Next Article in Journal
Glass Ionomer Cements for the Restoration of Non-Carious Cervical Lesions in the Geriatric Patient
Next Article in Special Issue
Tissue Engineering Scaffolds Fabricated in Dissolvable 3D-Printed Molds for Patient-Specific Craniofacial Bone Regeneration
Previous Article in Journal
Genipin-Enhanced Fibrin Hydrogel and Novel Silk for Intervertebral Disc Repair in a Loaded Bovine Organ Culture Model
Previous Article in Special Issue
Recent Advances in Biomaterials for 3D Printing and Tissue Engineering
Article Menu
Issue 3 (September) cover image

Export Article

Open AccessFeature PaperArticle
J. Funct. Biomater. 2018, 9(3), 41; https://doi.org/10.3390/jfb9030041

Implementation of Industrial Additive Manufacturing: Intelligent Implants and Drug Delivery Systems

1
Department of Mechanical Engineering, Aalto University, 02150 Espoo, Finland
2
Department of Otorhinolaryngology–Head and Neck Surgery, University of Helsinki and Helsinki University Hospital, 00029 Helsinki, Finland
*
Author to whom correspondence should be addressed.
Received: 31 May 2018 / Revised: 26 June 2018 / Accepted: 27 June 2018 / Published: 29 June 2018
(This article belongs to the Special Issue 3D Printing of Biomaterials)
Full-Text   |   PDF [10312 KB, uploaded 29 June 2018]   |  

Abstract

The purpose of this study is to demonstrate the ability of additive manufacturing, also known as 3D printing, to produce effective drug delivery devices and implants that are both identifiable, as well as traceable. Drug delivery devices can potentially be used for drug release in the direct vicinity of target tissues or the selected medication route in a patient-specific manner as required. The identification and traceability of additively manufactured implants can be administered through radiofrequency identification systems. The focus of this study is to explore how embedded medication and sensors can be added in different additive manufacturing processes. The concept is extended to biomaterials with the help of the literature. As a result of this study, a patient-specific drug delivery device can be custom-designed and additively manufactured in the form of an implant that can identify, trace, and dispense a drug to the vicinity of a selected target tissue as a patient-specific function of time for bodily treatment and restoration. View Full-Text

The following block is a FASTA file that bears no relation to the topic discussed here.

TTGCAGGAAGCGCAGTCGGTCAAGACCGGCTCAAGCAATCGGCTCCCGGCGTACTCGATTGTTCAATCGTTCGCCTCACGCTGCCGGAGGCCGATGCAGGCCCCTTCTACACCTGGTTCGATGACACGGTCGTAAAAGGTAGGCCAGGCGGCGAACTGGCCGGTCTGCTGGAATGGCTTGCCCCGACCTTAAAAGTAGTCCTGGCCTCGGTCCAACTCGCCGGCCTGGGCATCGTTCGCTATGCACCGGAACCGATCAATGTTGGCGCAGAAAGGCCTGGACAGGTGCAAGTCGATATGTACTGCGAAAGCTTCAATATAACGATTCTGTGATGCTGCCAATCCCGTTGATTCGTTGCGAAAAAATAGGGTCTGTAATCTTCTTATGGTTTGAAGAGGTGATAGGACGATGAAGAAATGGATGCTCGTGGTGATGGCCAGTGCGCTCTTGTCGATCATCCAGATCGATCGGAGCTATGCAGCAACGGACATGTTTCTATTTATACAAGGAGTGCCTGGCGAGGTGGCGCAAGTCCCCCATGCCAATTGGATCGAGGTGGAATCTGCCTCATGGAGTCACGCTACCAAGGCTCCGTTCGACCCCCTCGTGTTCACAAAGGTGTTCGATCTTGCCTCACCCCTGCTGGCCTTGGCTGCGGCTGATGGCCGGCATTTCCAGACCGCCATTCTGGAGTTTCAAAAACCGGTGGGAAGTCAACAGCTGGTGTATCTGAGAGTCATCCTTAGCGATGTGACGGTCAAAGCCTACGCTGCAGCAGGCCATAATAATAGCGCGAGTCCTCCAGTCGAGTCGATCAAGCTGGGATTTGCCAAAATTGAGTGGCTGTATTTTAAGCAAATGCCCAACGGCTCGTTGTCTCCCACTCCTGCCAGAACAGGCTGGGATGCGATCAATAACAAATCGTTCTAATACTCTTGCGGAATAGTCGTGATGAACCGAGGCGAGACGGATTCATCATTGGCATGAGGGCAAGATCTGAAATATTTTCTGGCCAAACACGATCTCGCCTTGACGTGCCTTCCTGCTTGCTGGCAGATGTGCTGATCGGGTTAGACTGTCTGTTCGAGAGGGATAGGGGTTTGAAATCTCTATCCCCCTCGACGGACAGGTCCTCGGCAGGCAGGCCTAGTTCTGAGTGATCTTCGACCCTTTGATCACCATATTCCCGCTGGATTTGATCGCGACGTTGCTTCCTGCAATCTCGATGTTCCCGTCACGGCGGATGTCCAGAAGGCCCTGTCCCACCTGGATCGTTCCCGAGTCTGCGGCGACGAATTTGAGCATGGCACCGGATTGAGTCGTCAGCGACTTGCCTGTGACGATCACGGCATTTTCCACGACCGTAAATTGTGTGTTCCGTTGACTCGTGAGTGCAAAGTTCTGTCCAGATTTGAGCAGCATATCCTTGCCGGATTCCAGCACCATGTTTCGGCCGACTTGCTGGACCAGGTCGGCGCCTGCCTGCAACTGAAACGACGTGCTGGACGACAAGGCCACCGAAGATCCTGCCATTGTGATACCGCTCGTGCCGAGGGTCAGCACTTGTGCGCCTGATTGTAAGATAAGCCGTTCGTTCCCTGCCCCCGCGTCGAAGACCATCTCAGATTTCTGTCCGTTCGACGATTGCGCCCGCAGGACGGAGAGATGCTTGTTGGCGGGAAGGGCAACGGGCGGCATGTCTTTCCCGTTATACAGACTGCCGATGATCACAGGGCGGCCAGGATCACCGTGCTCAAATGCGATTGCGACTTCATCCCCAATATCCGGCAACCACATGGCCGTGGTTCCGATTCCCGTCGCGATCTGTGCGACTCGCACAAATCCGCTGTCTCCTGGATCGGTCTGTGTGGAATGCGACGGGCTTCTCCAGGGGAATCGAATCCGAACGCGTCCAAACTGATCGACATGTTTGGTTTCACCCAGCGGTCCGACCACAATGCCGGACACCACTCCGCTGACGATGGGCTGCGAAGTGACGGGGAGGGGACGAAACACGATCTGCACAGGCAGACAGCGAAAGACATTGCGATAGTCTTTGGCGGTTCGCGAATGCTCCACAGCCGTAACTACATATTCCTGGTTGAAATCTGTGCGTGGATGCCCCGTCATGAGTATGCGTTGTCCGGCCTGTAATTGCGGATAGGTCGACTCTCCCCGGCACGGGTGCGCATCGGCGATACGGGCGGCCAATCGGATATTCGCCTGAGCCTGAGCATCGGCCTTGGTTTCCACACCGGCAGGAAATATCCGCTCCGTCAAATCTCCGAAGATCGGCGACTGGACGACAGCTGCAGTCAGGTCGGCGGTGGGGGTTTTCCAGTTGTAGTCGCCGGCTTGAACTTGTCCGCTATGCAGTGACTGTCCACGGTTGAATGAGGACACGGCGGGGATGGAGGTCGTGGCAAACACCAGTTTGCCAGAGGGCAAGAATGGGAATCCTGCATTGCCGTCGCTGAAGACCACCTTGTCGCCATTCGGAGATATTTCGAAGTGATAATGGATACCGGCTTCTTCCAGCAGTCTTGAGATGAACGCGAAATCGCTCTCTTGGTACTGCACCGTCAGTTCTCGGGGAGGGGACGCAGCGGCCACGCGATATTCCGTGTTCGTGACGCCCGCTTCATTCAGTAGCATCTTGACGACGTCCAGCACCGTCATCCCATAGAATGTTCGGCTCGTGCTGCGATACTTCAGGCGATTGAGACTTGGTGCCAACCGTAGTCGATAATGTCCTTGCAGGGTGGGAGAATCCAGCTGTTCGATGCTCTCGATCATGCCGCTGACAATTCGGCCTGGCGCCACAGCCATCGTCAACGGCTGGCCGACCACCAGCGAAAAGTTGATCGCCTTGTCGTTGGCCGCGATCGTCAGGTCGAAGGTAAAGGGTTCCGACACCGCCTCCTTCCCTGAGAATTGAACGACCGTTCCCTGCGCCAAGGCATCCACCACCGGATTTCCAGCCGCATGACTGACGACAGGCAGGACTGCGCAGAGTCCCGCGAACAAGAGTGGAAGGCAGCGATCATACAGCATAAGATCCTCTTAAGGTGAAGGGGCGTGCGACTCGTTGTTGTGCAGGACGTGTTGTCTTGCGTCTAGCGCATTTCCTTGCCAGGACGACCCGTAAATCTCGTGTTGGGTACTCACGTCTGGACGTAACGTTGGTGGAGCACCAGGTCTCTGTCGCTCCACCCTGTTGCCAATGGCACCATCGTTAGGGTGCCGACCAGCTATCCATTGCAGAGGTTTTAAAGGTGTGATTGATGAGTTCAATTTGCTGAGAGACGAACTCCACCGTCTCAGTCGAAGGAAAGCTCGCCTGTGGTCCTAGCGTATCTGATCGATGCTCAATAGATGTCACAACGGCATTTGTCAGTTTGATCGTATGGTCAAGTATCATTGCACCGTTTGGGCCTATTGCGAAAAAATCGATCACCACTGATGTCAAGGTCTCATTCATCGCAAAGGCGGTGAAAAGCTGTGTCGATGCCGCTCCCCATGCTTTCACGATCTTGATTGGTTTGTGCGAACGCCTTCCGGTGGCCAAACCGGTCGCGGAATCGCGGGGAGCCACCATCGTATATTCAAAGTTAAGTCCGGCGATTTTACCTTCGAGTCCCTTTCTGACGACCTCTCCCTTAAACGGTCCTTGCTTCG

Keywords: additive manufacturing; 3D printing; biomaterials; parametric modeling; drug delivery systems; embedding; medicine; radiofrequency identification; object memory; internet of things additive manufacturing; 3D printing; biomaterials; parametric modeling; drug delivery systems; embedding; medicine; radiofrequency identification; object memory; internet of things
Figures

Graphical abstract

This is an open access article distributed under the Creative Commons Attribution License which permits unrestricted use, distribution, and reproduction in any medium, provided the original work is properly cited. (CC BY 4.0).
SciFeed

Share & Cite This Article

MDPI and ACS Style

Akmal, J.S.; Salmi, M.; Mäkitie, A.; Björkstrand, R.; Partanen, J. Implementation of Industrial Additive Manufacturing: Intelligent Implants and Drug Delivery Systems. J. Funct. Biomater. 2018, 9, 41.

Show more citation formats Show less citations formats

Note that from the first issue of 2016, MDPI journals use article numbers instead of page numbers. See further details here.

Related Articles

Article Metrics

Article Access Statistics

1

Comments

[Return to top]
J. Funct. Biomater. EISSN 2079-4983 Published by MDPI AG, Basel, Switzerland RSS E-Mail Table of Contents Alert
Back to Top